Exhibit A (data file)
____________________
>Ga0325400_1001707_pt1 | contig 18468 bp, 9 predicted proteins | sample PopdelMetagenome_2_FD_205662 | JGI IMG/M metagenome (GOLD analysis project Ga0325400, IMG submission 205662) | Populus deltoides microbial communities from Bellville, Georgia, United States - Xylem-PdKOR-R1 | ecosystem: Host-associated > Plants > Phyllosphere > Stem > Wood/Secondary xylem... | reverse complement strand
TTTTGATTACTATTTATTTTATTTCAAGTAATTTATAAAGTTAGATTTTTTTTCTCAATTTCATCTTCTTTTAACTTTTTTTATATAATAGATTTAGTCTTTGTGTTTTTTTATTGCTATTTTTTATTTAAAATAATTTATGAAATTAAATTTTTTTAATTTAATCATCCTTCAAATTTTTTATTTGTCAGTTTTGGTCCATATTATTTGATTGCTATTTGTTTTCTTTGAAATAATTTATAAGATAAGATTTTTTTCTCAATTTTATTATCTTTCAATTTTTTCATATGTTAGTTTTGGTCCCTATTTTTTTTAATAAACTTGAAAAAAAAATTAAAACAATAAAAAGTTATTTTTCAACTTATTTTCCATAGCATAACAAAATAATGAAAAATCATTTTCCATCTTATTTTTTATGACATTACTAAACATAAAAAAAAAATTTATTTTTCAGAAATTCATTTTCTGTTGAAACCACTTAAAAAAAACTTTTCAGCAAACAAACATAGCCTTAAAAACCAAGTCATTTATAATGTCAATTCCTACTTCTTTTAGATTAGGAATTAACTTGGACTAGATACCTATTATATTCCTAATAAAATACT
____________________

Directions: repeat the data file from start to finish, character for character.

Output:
>Ga0325400_1001707_pt1 | contig 18468 bp, 9 predicted proteins | sample PopdelMetagenome_2_FD_205662 | JGI IMG/M metagenome (GOLD analysis project Ga0325400, IMG submission 205662) | Populus deltoides microbial communities from Bellville, Georgia, United States - Xylem-PdKOR-R1 | ecosystem: Host-associated > Plants > Phyllosphere > Stem > Wood/Secondary xylem... | reverse complement strand
TTTTGATTACTATTTATTTTATTTCAAGTAATTTATAAAGTTAGATTTTTTTTCTCAATTTCATCTTCTTTTAACTTTTTTTATATAATAGATTTAGTCTTTGTGTTTTTTTATTGCTATTTTTTATTTAAAATAATTTATGAAATTAAATTTTTTTAATTTAATCATCCTTCAAATTTTTTATTTGTCAGTTTTGGTCCATATTATTTGATTGCTATTTGTTTTCTTTGAAATAATTTATAAGATAAGATTTTTTTCTCAATTTTATTATCTTTCAATTTTTTCATATGTTAGTTTTGGTCCCTATTTTTTTTAATAAACTTGAAAAAAAAATTAAAACAATAAAAAGTTATTTTTCAACTTATTTTCCATAGCATAACAAAATAATGAAAAATCATTTTCCATCTTATTTTTTATGACATTACTAAACATAAAAAAAAAATTTATTTTTCAGAAATTCATTTTCTGTTGAAACCACTTAAAAAAAACTTTTCAGCAAACAAACATAGCCTTAAAAACCAAGTCATTTATAATGTCAATTCCTACTTCTTTTAGATTAGGAATTAACTTGGACTAGATACCTATTATATTCCTAATAAAATACT